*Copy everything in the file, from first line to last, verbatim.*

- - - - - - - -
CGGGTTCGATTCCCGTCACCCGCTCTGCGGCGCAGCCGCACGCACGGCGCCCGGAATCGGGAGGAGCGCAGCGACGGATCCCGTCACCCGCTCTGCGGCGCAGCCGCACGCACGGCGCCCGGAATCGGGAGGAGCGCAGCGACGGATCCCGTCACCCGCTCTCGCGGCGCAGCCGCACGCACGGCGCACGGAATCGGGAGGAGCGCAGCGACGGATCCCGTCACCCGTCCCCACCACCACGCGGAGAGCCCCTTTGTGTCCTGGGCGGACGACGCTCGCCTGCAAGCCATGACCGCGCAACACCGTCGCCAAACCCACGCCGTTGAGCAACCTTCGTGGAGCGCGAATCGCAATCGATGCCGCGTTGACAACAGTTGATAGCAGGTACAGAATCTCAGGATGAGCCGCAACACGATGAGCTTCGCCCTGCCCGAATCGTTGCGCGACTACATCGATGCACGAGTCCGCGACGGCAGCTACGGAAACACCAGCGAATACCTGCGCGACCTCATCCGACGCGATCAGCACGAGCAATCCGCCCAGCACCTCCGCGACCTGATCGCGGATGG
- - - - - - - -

CGGGTTCGATTCCCGTCACCCGCTCTGCGGCGCAGCCGCACGCACGGCGCCCGGAATCGGGAGGAGCGCAGCGACGGATCCCGTCACCCGCTCTGCGGCGCAGCCGCACGCACGGCGCCCGGAATCGGGAGGAGCGCAGCGACGGATCCCGTCACCCGCTCTCGCGGCGCAGCCGCACGCACGGCGCACGGAATCGGGAGGAGCGCAGCGACGGATCCCGTCACCCGTCCCCACCACCACGCGGAGAGCCCCTTTGTGTCCTGGGCGGACGACGCTCGCCTGCAAGCCATGACCGCGCAACACCGTCGCCAAACCCACGCCGTTGAGCAACCTTCGTGGAGCGCGAATCGCAATCGATGCCGCGTTGACAACAGTTGATAGCAGGTACAGAATCTCAGGATGAGCCGCAACACGATGAGCTTCGCCCTGCCCGAATCGTTGCGCGACTACATCGATGCACGAGTCCGCGACGGCAGCTACGGAAACACCAGCGAATACCTGCGCGACCTCATCCGACGCGATCAGCACGAGCAATCCGCCCAGCACCTCCGCGACCTGATCGCGGATGG